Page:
Photo: by Scott Beale
I do not voluntarily watch too much TV, but sometimes it is on in the house. For most of the year, I am teaching during Good Morning America, but I happen to be in the kitchen while it was on one day this summer. They were introducing a pop star who was to perform a few songs in Central Park to a decently large crowd and a much larger one watching at home. At the same time, the producers introduced a Twitter hashtag in the lower third of the screen and proceeded to display tweets from the online chat. This is certainly not the first time I have seen something like this on TV. It has been a growing trend for the last two years. Typically, I am annoyed by this. It always seemed like a desperate attempt to be trendy and hook a young audience. Something that is new for ABC is including Twitter handles in each reporters lower third graphic, under their name and title. Television reporters on several networks have even been quoting tweets to add context to their news stories. It seems that ABC is really trying to integrate Twitter into the entire news experience. So what? Do they have some sort of partnership with the social network to help promote each other’s businesses? I am trying to think more about how Twitter, used in this context, can be meaningful.
While watching this artist sing and dance across the stage on a blistering hot New York City summer morning, sweat poring off his skin, I started thinking about what was really going on in the bottom third of the screen. This practice of streaming tweets during the performance was tapping into the voice of the audience. Isn’t that what a backchannel is for? It gives a space for live discussion, commenting, questions and answers.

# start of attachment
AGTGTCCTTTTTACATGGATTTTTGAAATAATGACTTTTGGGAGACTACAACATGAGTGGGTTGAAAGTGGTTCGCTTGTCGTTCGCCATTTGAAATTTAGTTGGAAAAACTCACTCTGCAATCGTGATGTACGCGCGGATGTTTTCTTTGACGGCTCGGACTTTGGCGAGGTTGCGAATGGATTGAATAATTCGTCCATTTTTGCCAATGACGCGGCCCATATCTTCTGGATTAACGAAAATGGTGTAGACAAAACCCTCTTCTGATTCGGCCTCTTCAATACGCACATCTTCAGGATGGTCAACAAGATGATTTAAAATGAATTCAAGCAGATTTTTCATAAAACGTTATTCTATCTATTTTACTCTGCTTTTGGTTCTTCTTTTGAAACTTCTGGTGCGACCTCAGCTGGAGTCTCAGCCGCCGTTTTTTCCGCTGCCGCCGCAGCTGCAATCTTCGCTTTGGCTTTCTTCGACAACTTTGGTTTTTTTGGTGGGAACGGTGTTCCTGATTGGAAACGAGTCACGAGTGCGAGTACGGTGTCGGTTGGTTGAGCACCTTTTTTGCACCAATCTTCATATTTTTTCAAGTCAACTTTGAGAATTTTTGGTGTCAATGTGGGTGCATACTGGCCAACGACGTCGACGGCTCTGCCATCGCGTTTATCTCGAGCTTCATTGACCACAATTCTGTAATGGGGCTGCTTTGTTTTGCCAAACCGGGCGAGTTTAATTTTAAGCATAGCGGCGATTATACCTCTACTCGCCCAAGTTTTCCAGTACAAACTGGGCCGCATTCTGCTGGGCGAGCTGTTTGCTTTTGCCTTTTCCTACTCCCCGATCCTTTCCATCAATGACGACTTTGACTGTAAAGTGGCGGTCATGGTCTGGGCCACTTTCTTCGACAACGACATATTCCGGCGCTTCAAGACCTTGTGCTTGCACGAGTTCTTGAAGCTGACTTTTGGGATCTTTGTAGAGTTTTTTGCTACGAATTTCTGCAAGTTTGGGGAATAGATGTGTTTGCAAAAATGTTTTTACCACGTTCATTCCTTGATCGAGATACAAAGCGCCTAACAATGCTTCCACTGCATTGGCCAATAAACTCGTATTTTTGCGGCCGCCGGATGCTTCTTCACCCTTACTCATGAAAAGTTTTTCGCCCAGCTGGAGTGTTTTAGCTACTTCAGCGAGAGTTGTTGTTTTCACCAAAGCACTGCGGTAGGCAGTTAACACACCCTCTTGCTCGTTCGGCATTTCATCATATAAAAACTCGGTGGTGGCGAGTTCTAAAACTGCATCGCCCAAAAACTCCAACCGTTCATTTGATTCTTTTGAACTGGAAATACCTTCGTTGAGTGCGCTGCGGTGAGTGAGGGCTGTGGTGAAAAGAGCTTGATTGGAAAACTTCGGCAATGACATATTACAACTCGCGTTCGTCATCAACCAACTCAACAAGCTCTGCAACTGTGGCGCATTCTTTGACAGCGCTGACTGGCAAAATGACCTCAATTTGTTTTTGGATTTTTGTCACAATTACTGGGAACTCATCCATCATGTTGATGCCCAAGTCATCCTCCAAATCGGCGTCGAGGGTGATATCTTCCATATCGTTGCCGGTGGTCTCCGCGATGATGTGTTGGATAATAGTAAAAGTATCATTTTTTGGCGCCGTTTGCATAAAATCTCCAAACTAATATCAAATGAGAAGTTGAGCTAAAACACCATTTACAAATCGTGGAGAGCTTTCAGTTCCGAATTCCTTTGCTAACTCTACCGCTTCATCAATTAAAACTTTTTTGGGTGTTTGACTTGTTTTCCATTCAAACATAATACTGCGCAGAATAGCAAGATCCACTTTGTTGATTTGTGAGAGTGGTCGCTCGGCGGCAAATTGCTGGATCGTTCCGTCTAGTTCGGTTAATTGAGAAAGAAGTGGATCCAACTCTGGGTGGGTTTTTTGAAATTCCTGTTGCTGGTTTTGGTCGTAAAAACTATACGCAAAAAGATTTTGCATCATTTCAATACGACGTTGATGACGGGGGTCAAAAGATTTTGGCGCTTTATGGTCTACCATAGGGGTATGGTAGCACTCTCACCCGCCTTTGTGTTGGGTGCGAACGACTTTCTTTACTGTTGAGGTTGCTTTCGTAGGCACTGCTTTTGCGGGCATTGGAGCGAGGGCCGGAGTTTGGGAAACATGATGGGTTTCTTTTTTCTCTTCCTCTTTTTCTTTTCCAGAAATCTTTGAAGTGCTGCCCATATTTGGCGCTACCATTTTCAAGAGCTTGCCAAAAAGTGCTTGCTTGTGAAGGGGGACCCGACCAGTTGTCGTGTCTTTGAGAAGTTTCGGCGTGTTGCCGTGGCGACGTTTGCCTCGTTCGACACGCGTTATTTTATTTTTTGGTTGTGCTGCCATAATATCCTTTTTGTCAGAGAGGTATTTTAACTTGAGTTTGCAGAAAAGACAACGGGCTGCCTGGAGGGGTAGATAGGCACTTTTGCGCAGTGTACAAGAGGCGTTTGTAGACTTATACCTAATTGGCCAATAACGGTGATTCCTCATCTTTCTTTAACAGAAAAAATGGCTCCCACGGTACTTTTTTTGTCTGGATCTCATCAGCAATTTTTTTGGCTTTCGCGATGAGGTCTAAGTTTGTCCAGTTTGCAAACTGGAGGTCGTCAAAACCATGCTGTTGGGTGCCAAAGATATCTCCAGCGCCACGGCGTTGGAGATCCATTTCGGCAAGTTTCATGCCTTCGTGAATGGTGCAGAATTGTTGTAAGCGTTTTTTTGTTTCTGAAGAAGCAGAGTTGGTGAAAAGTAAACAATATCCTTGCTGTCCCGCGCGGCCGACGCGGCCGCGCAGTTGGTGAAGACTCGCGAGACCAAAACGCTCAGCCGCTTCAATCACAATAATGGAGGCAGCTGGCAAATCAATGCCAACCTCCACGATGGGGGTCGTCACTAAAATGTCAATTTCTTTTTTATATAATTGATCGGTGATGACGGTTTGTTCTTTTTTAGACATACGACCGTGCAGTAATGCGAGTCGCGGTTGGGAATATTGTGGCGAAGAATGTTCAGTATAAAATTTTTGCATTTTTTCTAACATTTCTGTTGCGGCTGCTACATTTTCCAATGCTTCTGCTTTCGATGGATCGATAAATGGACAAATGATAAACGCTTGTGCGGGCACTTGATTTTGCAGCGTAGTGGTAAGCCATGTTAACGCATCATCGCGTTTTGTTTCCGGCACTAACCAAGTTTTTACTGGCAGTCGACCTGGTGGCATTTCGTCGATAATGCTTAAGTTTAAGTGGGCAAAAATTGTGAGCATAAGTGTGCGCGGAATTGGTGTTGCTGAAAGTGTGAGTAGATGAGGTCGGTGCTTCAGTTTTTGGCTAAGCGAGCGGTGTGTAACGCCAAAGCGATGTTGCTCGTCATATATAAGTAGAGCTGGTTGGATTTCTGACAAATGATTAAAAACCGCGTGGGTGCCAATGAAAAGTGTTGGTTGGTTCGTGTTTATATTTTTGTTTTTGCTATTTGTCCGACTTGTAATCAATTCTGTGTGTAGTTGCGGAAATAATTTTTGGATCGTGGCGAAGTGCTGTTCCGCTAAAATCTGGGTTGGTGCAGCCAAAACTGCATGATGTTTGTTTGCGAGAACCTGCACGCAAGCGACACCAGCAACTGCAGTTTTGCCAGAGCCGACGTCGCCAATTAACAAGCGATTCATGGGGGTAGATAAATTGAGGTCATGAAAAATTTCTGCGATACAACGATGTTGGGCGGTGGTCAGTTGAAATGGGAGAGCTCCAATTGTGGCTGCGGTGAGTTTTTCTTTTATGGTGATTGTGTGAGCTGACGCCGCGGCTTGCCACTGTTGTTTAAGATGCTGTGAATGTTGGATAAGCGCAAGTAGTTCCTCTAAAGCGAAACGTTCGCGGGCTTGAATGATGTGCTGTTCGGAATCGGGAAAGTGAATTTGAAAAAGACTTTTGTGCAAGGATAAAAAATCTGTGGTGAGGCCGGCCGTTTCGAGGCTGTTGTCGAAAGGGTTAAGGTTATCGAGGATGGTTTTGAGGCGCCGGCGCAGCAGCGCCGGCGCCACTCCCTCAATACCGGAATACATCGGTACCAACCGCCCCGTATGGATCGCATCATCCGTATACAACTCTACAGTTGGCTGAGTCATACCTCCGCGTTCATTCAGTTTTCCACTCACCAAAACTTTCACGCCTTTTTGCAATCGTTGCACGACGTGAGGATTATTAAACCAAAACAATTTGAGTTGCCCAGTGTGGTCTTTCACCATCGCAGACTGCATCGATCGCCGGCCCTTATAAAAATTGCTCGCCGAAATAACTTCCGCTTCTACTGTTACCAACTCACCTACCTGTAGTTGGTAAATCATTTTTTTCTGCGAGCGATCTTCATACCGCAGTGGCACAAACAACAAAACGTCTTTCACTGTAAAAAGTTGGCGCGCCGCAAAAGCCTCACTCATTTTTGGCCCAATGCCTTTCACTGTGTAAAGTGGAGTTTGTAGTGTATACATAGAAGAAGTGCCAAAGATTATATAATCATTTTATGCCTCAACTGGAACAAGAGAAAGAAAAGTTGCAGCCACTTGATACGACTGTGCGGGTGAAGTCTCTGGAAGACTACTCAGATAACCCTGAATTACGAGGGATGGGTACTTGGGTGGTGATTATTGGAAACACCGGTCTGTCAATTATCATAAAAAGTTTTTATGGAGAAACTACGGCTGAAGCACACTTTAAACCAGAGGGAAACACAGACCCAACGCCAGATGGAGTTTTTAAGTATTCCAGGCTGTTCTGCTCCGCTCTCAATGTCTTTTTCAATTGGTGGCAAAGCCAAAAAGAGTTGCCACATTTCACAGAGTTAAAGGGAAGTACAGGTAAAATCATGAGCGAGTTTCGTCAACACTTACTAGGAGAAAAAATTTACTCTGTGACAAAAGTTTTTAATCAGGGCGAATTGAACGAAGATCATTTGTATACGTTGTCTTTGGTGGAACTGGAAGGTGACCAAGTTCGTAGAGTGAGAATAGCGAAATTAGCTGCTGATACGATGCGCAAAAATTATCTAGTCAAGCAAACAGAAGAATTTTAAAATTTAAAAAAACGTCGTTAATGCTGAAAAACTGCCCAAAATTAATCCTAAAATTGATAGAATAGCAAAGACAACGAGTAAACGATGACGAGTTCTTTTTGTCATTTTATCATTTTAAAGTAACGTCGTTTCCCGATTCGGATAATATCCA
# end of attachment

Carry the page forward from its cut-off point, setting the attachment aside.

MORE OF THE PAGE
I experimented with using TodaysMeet while watching and analyzing films in my video production course. The students were intrigued by the idea but did not really use it. I think if it is integrated as a part of the course from the beginning it will see more use. The site (and others like it) is used to set up what is basically a live chat room for student discussion. It could be used in many ways. I decided it could be useful during long films.
Twitter can certainly be used as a backchannel for individual events, such as the pop concert or for my video class. But it seems that more and more, Twitter is becoming the backchannel for the world. News events, professional development, pop culture, and more are being discussed all day, in real time, 140 characters at a time.
What do you think about this idea of Twitter as a backchannel? Discuss in the comments below or on Twitter, or course.